At its first workforce summit, the Ohio Manufacturers’ Association unveiled a new campaign aimed at bolstering interest in manufacturing jobs in the state.
By the year 2025, there will be around two million manufacturing jobs around the country left unfilled. That’s according to Jay Timmons, president and CEO of the National Association of Manufacturers and keynote speaker at the Ohio Manufacturers’ Association’s Workforce Summit 2017 on November 1.
To address those future vacancies, OMA is working to boost its recruiting and talent development with a new workforce-development campaign called “Making Ohio: Ohio Manufacturing,” which provides information about manufacturing jobs and the training needed for them.
“Ohio’s future competitiveness and prosperity depend on access to a robust talent supply chain comprising workers with the specific capabilities and credentials employers say are necessary to enter and succeed in today’s and tomorrow’s in-demand jobs,” said OMA President Eric Burkland, in a press release [PDF].
The Making Ohio platform is a hub of information and branded creative assets, such as posters and ads, that Ohio’s manufacturers and manufacturing groups can use to drive their own recruitment campaigns. For instance, Ohio TechNet, a consortium of Ohio two-year colleges, is currently using it to drive a 30-day social media campaign aimed at increasing student interest in manufacturing careers.
“This issue can’t be solved at the national or state level,” Burkland said. “It’s got to be solved where people live and where they work.” OMA hopes that manufacturers and manufacturing groups across the state will use these new resources to address the specific challenges that they’re facing regarding talent development and recruitment. For example, some groups may want to focus their outreach on young women or veterans, while others may want to encourage high school juniors or seniors to consider technical college.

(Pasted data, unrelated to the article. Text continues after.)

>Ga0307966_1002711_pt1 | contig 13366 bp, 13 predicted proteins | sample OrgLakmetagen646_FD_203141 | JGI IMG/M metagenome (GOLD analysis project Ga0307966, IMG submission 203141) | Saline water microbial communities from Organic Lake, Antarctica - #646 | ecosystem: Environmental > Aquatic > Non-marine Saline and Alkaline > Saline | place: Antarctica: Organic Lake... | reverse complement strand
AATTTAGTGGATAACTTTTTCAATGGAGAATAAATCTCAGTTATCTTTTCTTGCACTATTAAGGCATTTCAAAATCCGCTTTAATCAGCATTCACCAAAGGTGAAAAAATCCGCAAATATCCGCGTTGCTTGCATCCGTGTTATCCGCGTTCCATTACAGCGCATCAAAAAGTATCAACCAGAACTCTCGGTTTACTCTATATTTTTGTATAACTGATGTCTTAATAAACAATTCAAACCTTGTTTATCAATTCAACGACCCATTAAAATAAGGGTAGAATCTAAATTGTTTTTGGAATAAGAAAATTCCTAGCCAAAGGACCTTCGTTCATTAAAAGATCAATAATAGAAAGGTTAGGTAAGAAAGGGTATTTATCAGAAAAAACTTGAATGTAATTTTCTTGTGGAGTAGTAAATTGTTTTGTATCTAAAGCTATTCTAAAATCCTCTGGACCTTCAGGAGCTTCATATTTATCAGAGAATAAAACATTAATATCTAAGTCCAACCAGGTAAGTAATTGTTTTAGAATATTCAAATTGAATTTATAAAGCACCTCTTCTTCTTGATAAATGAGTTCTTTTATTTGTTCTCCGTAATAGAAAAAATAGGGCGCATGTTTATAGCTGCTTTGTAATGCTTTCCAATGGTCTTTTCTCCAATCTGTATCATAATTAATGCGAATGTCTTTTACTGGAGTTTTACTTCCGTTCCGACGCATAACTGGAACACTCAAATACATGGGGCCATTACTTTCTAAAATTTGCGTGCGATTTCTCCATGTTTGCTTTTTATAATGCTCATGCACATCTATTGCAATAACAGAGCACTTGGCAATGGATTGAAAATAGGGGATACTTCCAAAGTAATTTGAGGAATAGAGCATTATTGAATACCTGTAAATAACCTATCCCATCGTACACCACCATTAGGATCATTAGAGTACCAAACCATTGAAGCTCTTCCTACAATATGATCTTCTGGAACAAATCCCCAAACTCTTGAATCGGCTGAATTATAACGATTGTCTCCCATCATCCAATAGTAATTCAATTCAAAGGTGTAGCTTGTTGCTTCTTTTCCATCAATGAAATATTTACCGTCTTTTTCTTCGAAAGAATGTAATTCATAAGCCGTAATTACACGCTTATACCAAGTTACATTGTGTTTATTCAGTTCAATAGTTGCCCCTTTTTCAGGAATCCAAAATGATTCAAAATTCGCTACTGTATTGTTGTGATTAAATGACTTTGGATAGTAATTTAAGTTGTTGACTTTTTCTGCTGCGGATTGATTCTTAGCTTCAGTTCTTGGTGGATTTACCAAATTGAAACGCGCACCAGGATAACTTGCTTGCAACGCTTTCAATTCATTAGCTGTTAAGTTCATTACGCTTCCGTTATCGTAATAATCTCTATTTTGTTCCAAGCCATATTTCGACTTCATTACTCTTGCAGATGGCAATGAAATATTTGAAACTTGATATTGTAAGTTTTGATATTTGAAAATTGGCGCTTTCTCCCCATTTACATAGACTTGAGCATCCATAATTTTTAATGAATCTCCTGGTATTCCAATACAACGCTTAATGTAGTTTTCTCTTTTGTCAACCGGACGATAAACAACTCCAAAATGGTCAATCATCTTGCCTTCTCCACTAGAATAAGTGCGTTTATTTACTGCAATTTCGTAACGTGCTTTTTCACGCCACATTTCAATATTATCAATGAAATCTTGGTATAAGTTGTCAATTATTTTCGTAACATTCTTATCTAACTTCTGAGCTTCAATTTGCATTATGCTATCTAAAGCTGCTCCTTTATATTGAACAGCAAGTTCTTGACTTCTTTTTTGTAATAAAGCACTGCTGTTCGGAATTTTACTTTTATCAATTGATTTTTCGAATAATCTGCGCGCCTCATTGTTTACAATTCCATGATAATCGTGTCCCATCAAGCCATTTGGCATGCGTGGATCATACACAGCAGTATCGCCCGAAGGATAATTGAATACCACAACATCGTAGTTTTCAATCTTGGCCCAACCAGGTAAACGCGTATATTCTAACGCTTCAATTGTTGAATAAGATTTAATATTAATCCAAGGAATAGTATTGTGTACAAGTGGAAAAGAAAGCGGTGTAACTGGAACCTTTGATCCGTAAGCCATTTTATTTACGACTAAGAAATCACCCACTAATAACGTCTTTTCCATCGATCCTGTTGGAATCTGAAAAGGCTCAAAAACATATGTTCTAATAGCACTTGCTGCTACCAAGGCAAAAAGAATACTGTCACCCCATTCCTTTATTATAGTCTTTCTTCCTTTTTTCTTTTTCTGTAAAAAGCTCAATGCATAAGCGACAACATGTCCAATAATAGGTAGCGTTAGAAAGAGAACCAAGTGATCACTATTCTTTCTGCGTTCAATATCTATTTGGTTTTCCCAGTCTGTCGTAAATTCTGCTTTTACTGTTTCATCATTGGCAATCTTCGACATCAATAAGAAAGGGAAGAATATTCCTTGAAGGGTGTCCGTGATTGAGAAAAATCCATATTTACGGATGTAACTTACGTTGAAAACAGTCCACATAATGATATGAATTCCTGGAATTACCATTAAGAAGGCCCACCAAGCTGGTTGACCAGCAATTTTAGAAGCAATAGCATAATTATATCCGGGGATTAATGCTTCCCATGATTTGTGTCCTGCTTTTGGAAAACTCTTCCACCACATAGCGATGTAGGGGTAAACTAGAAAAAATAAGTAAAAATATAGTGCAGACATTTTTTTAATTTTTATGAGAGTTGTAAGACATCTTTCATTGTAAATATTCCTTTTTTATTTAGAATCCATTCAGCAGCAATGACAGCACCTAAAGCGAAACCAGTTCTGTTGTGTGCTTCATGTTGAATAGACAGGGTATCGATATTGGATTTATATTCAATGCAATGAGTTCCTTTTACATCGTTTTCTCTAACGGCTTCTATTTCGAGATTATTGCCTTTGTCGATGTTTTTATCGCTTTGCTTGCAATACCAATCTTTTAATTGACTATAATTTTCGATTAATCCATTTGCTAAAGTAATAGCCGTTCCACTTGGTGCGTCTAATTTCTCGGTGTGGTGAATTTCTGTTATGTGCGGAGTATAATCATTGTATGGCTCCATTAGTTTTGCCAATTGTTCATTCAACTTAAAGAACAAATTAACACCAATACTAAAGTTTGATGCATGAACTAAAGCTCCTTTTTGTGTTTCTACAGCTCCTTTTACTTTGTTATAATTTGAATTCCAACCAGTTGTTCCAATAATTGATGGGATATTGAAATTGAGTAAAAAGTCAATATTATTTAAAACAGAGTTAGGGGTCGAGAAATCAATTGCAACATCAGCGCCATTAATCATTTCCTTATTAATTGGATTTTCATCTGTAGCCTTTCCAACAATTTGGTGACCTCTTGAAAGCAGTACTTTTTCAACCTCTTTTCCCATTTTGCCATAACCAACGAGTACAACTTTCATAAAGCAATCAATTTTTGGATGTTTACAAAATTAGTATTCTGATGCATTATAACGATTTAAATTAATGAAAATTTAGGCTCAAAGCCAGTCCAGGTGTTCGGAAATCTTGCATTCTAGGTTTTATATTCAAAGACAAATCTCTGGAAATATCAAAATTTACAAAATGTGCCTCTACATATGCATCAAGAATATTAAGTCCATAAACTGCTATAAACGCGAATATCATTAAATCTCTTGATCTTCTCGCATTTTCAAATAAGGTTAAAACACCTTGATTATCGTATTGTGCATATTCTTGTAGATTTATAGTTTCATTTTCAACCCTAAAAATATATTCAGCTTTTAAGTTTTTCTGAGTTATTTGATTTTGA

To help with outreach, groups have access to a bevy of branded resources, such as a postcard that reads, “You can’t put a price on a college education. But roughly speaking, it’s about $59,000,” or a social media post that says, “It’s hard to stand out while sitting behind a desk.”
“There’s broad understanding within manufacturing that we need to do a better job to communicate effectively what manufacturing careers are like,” Burkland said. “There’s still an image problem—the old dark, dirty, dangerous image. Today, nothing can be farther from the truth, so we’re all aware that we need to up our game, to engage potential workers in manufacturing careers. And the best way to do that is to expose them to it.”